Et toutes ces choses se passent au milieu de l’abondance de toutes espèces de produits. On comprendrait que cela ait lieu dans un pays où les produits sont rares, où il y a la famine. Mais en France, où règne l’abondance, où les boucheries sont bondées de viande, les boulangeries de pains, où les vêtements, la chaussure sont entassés dans les magasins, où il y a des logements inoccupés! Comment admettre que tout est bien dans la société, quand le contraire se voit d’une façon aussi claire? Il y a bien des gens qui plaindront toutes ces victimes, mais qui vous diront qu’ils n’y peuvent rien. Que chacun se débrouille comme il peut ! Que peut-il faire celui qui manque du nécessaire en travaillant, s’il vient à chômer ? Il n’a qu’à se laisser mourir de faim. Alors on jettera quelques paroles de pitié sur son cadavre. C’est ce que j’ai voulu laisser à d’autres. J’ai préféré me faire contrebandier, faux monnayeur, voleur, meurtrier et assassin. J’aurais pu mendier : c’est dégradant et lâche et même puni par vos lois qui font un délit de la misère. Si tous les nécessiteux, au lieu d’attendre, prenaient où il y a et par n’importe quel moyen, les satisfaits comprendraient peut-être plus vite qu’il y a danger à vouloir consacrer l’état social actuel, où l’inquiétude est permanente et la vie menacée à chaque instant.     And all these things take place amidst plenty of all kinds of products. It would be understandable if it took place in a land where products are scarce, or where there is famine. But in France, where plenitude reigns, where butcher shops are crammed with meat, bakeries with bread, where clothes and shoes are packed into shops, where housing stands vacant! How to admit that all is well in the society, when the opposite is seen so clearly? There are many men who will pity all these victims, but will tell you that they could do nothing about them. Let everyone get by as he can! What could do one who cannot meet his needs while working, if he becomes unemployed? Nothing but let himself die of hunger. Then they will toss some compassionate words upon his carcass. That is what I chose to leave to others. I preferred to make myself into a smuggler, forger, thief, murderer, and assassin. I might have begged: it is degrading and cowardly, and even punished by your laws that make misery into crime. If all the needy, instead of waiting, took wherever things were, by whatever means, the sated might understand faster that there is a danger in wishing to sanction the current social conditions, where anxiety is permanent and life is threatened every moment.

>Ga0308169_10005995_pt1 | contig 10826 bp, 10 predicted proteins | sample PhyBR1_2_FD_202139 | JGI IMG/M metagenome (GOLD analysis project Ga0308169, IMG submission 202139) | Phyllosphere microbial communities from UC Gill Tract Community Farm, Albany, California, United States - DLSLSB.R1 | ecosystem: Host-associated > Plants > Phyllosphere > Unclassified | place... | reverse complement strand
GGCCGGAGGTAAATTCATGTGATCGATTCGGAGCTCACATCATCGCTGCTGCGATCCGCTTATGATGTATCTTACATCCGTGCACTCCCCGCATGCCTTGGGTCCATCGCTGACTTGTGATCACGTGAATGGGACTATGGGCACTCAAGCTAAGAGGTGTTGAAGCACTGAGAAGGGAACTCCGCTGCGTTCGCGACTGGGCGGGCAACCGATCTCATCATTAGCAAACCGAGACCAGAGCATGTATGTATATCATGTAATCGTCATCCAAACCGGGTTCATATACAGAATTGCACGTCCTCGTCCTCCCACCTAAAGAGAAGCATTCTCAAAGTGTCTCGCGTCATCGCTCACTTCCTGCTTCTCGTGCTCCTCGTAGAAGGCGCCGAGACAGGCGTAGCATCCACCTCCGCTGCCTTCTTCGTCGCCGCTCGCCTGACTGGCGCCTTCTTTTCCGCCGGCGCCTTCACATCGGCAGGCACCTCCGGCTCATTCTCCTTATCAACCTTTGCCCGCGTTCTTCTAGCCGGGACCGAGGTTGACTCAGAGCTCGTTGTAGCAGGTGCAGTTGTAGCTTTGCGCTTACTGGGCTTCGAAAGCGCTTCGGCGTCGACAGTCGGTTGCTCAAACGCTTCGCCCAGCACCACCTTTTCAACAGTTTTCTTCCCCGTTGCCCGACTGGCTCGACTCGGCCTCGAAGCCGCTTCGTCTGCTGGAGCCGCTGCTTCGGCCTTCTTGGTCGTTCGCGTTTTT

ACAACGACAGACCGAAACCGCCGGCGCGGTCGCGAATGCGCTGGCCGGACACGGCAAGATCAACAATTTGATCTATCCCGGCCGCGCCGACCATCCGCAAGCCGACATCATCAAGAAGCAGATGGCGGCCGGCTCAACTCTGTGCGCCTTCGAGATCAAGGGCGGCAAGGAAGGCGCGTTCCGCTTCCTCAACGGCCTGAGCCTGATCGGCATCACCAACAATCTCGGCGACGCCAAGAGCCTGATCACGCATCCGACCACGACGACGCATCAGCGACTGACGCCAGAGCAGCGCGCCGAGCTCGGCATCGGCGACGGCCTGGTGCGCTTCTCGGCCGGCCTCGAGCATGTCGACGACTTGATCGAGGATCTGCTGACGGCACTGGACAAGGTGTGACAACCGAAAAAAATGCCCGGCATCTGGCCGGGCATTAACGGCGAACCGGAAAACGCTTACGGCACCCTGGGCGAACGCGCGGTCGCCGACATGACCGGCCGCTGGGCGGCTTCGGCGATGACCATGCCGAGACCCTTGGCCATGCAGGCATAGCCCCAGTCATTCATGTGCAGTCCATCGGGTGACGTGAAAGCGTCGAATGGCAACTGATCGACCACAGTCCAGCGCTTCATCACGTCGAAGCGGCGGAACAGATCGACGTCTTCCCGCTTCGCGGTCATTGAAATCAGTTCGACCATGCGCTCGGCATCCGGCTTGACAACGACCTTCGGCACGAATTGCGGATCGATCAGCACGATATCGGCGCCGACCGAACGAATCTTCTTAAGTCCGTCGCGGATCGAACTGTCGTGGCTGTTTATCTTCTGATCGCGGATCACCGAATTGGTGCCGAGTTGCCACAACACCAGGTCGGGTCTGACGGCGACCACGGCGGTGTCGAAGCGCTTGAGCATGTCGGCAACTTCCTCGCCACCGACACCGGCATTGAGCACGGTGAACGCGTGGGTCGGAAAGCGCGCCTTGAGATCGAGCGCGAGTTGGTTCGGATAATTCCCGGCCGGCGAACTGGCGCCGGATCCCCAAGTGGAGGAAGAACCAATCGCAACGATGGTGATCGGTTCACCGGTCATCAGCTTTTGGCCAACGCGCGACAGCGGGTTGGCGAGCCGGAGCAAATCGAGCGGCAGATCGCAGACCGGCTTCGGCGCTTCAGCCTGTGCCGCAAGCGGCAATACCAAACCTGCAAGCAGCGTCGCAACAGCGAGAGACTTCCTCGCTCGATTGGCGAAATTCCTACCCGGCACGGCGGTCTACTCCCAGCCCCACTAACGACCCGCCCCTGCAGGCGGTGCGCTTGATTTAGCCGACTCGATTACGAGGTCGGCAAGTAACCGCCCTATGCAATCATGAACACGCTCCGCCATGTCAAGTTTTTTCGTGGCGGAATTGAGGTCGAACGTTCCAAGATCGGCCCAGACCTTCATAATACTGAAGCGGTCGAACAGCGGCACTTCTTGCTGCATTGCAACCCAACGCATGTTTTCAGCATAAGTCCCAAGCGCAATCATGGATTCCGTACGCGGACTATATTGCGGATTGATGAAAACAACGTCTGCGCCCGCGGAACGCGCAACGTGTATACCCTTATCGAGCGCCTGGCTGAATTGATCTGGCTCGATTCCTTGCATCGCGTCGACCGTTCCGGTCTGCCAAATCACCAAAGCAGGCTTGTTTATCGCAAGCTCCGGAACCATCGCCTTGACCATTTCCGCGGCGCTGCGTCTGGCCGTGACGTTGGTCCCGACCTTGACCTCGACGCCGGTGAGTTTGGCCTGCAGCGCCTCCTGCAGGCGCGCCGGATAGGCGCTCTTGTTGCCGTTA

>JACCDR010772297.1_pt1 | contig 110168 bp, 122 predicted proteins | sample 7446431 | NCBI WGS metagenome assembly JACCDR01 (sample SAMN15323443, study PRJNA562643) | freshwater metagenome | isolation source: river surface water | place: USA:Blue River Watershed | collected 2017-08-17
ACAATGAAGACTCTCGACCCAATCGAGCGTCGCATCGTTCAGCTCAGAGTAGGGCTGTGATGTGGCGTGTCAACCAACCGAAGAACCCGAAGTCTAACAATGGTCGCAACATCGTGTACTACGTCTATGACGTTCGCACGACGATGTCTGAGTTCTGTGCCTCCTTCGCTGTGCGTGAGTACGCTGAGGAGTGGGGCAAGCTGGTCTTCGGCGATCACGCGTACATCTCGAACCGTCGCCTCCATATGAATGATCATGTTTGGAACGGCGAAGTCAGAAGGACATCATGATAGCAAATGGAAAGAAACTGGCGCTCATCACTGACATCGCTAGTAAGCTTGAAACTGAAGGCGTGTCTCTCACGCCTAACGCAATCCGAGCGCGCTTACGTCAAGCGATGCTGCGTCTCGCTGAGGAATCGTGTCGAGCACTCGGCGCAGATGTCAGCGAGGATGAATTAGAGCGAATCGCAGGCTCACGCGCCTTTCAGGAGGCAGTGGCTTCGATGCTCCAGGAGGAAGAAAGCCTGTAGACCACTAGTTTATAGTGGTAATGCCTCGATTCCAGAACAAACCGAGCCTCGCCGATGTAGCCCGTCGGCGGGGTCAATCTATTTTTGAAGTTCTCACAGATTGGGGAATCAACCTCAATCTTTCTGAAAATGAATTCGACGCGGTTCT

On finira sans doute plus vite par comprendre que les anarchistes ont raison lorsqu’ils disent que pour avoir la tranquillité morale et physique, il faut détruire les causes qui engendrnt les crimes et les criminels : ce n’est pas en supprimant celui qui, plutôt que de mourir d’une mort lente par suite de privation qu’il a eues et aurait à supporter, sans espoir de les voir finir, préfère, s’il a un peu d’énergie, prendre violemment ce qui peut lui assurer le bien-être, même au risque de sa mort qui ne peut être qu’un terme à ses souffrances.     Doubtless we will end up sooner realizing that the anarchists make sense in saying that to attain moral and physical peace, we must destroy the causes that give rise to crimes and criminals: it is not by suppressing him, who, rather than die a slow death ensuing from hardships that he endured and had to endure, without hope of seeing their end, prefers, if he has a little energy, to take by force that, which can assure his well-being, even at the risk of death that cannot but put an end to his suffering.
    Voilà pourquoi j’ai commis les actes que l’on me reproche et qui ne sont que la conséquence logique de l’état barbare d’une société qui ne fait qu’augmenter le nombre de ses victimes par la rigueur de ses lois qui sévissent contre les effets sans jamais toucher aux causes; on dit qu’il faut être cruel pour donner la mort à son semblable, mais ceux qui parlent ainsi ne voient pas qu’on ne s’y résout que pour l’éviter soi-même.     That is why I have committed the acts for which I am blamed, and which are nothing but logical consequences of the barbarous condition of a society that does nothing but increase the number of its victims through the harshness of its laws that treat the effects with severity without ever reaching the causes; they say that it takes cruelty to give death to his fellow man, but those who say it do not see that one resolves to do so only to avoid it for himself.
    De même, vous, messieurs les jurés, qui, sans doute, allez me condamner à la peine de mort, parce que vous croirez que c’est une nécessité et que ma disparition sera une satisfaction pour vous qui avez horreur de voir couler le sang humain, mais qui, lorsque vous croirez qu’il sera utile de le verser pour assurer la sécurité de votre existence, n’hésiterez pas plus que moi à le faire, avec cette différence que vous le ferez sans courir aucun danger, tandis que, au contraire, moi j’agissais aux risques et périls de ma liberté et de ma vie.     Likewise, you, gentlemen of the jury, who will doubtless condemn me to death, because you will believe that it is necessary, and that my disappearance will be a satisfaction for you, who abhor seeing human blood flow, but who, as long as you will believe it useful to shed it to assure the security of your existence, do not hesitate any more than I have to do so, with this difference, that you will do it without endangering yourself in the least, whereas, I, on the contrary, have acted in risking and endangering my freedom and my life.

    Be it is for their fear of future retributions, or for their sway by l’Idée future, the Parisian jury spares the life of the accused. Ravachol is condemned to forced labor for life. However, the following month he appears before the court of the Loire. Accused of murder and violation of a grave, he earnestly declares: “If I have killed, it was first, to satisfy my personal needs, and then to aid the anarchist cause, for we work for the people’s happiness.” The provincial court is unmoved by his qualified declaration of altruism. Ravachol receives his death sentence with a cry “Vive l’anarchie!” Marching to the guillotine on the 11th of July, 1892, he shouts the obscene, inflammatory verses of “Père Duchesne”: